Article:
ANITA at its Zenith

An article in the journal 'New Electronics' of February 1970 describes the ANITA at its zenith[1]:

Production of Anita Now Well Established

While the Japanese have been receiving a lot of attention for their use of MOS technology in desk calculating machines and the prophets have been forecasting that they will swamp and dominate the world market, Sumlock Comptometer has built up its production of Anita calculators to the stage where, at latter part of last year, it passed its long-aimed target of producing several hundred calculators a week.

Now the parent company, Lamson Industries Ltd., has recognised the expansion of the Anita calculating business and has formed a new company, Sumlock Anita Electronics Ltd., to be responsible for the design, development and manufacture of all its calculators.  Sumlock Comptometer's sister company.  Bell Punch, previously responsible for this activity, will concentrate on the production of ticket issuing machines, tickets and totalisators.

It is interesting to look a little at the history and development of the calculator business within the company.  Bell Punch was formed in 1878 with the express purpose of producing ticket issuing systems and preprinted tickets.  From these fare-collection systems, it broadened into the entertainment side, with totalisator machines, and then into the whole totalisator public indication business.  After this came taximeters.

All these are figure instruments and a request came from London Transport before the last war for a simple adding machine.  Thus, Bell Punch found themselves in the calculator business but all the machines made were of mechanical design.  It says much for such a company with absolutely no previous electronics experience that it launched the world's first electronic calculator in 1961.  Though this did nothing the previous models could not do, it eliminated operating noise and removed the delay in obtaining answers.  These first Anita electronic calculators contained cold-cathode trigger tubes and, with the number of moving parts greatly reduced, it was hoped to improve the reliability factor of the machine.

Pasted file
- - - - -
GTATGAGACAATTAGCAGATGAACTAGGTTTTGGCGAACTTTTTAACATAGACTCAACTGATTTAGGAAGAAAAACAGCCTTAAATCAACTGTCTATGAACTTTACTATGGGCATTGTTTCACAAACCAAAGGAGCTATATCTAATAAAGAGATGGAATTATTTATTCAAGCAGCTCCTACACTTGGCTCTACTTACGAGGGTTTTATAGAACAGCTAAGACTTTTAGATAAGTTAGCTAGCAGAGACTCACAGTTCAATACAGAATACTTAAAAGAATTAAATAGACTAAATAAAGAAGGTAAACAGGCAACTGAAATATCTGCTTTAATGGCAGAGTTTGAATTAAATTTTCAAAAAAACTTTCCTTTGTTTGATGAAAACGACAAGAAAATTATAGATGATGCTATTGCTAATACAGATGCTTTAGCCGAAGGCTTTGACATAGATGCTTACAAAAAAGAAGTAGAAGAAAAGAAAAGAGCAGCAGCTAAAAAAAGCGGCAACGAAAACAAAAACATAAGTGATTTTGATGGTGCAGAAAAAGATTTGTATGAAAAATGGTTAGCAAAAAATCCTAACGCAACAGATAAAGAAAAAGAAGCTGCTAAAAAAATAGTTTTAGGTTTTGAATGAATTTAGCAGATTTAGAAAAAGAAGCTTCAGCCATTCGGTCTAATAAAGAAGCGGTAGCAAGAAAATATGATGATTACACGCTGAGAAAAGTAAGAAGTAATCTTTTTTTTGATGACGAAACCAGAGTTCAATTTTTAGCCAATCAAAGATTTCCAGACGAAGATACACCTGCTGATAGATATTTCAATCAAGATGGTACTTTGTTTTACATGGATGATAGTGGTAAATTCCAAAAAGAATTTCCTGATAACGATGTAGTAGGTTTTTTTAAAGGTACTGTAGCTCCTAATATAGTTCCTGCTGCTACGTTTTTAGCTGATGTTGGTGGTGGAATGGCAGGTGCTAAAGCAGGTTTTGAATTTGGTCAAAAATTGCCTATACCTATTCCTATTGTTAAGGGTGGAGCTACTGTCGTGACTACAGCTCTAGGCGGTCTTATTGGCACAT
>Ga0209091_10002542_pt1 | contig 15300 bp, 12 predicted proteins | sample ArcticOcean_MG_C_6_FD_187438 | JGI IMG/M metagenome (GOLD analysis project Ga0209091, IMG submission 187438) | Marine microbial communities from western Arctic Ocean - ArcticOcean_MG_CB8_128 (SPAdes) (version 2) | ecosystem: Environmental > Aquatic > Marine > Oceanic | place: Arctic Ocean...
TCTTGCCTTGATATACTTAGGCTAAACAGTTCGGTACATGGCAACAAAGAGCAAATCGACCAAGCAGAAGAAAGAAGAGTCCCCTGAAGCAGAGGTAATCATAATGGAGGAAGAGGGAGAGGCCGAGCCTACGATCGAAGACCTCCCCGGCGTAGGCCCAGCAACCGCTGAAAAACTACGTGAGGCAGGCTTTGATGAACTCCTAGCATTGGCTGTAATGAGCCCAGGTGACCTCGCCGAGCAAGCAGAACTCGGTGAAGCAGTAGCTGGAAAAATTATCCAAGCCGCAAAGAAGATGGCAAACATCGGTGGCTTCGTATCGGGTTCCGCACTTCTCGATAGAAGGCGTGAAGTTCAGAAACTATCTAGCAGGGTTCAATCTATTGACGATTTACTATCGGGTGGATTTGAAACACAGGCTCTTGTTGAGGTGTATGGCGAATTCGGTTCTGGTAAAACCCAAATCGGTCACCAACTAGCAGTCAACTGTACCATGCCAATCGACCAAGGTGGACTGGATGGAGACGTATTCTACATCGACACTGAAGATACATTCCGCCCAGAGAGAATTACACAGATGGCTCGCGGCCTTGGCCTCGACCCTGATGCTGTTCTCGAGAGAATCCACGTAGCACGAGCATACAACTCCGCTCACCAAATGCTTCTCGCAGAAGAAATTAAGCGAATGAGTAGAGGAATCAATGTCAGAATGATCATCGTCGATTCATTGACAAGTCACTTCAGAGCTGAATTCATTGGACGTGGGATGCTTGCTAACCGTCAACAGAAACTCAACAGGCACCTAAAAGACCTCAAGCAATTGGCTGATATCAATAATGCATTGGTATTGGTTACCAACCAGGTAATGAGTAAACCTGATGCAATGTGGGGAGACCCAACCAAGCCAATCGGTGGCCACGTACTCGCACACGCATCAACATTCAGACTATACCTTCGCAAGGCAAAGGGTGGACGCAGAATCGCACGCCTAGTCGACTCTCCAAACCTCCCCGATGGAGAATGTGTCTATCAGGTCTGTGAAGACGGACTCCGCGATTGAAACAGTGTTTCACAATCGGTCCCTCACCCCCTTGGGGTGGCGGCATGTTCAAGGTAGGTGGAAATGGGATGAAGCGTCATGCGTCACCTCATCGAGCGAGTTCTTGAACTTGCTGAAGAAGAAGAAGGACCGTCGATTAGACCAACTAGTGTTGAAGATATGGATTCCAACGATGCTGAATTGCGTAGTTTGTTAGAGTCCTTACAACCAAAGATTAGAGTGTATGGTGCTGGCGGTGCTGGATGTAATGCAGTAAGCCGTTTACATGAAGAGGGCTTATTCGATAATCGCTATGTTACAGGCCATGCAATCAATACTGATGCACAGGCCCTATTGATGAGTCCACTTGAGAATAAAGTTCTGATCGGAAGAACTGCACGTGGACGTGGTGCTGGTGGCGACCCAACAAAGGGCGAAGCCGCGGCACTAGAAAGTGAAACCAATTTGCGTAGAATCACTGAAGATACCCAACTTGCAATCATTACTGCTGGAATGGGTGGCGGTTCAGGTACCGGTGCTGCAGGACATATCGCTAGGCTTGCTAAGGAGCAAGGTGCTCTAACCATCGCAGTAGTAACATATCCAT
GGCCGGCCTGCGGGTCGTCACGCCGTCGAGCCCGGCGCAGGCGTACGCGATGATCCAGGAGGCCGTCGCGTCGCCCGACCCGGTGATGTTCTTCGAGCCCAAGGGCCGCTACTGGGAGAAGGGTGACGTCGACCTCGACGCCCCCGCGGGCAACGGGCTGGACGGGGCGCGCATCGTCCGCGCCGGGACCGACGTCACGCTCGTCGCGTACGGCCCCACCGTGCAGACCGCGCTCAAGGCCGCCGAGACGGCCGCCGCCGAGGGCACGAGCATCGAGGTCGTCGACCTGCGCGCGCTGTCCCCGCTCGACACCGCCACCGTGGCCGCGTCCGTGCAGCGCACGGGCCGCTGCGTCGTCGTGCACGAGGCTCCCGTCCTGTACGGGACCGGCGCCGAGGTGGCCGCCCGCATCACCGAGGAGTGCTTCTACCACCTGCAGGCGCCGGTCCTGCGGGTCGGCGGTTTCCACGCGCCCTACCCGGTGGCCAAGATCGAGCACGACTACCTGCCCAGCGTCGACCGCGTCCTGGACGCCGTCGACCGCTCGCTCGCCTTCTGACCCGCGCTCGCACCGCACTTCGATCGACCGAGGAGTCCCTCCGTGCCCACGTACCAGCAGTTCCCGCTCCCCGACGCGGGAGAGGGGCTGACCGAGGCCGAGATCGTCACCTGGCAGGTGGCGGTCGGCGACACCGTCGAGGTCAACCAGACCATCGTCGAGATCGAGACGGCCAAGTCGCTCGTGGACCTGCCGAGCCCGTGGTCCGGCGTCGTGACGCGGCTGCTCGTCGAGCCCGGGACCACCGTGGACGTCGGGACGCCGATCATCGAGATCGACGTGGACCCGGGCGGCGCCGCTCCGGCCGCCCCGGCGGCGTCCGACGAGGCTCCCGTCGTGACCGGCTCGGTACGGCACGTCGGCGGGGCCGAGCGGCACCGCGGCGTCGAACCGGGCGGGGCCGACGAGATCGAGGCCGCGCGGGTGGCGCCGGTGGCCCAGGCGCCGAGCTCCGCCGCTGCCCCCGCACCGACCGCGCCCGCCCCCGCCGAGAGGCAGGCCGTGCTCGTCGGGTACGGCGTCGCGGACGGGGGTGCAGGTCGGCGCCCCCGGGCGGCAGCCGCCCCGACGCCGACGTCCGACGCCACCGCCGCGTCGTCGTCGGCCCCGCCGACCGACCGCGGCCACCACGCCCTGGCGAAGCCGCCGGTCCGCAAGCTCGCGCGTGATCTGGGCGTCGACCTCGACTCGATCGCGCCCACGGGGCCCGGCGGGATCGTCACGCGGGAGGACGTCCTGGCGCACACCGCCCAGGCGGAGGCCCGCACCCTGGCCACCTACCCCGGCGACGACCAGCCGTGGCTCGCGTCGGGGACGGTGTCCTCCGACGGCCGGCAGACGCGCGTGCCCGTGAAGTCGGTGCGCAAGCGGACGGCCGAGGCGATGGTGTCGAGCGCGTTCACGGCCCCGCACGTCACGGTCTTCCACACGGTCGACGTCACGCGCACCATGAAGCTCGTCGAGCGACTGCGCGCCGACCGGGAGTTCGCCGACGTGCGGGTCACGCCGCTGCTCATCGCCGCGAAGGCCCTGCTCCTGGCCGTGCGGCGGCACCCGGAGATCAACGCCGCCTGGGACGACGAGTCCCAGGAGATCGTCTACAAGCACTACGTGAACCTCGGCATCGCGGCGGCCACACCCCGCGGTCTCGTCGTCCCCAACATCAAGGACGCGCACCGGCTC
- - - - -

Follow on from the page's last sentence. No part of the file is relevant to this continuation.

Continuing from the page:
At first, the company experienced a fair bit of trouble with these trigger tubes and, along with this, it took the market some time to accept the electronic machine.  After about two years, however, sales took off and the company has not looked back.

Next came the transistorised Anita machine and now the MOS IC Anita 1000 series, of which there are currently five models.  The company claims to have just under 50 percent of the U.K. market, a market that is expanding.  Sales are mainly in the U.K. but outlets do exist overseas through distributors.  Any competitor is considered seriously, according to R. Walter, managing director of Sumlock Comptometer, and with the price of the machines becoming an increasingly important factor, it seems the company must expand its export activities to keep the volume of production high and so minimise unit costs.

Production of Anita machines has trebled in the last five years, with the greatest increase occurring last year when the 1000 series was launched.  A big selling point is service and some 25 percent of its machines on the market are rented.  In fact, this side of the business is increasing with the percentage having risen from 20 over the last year.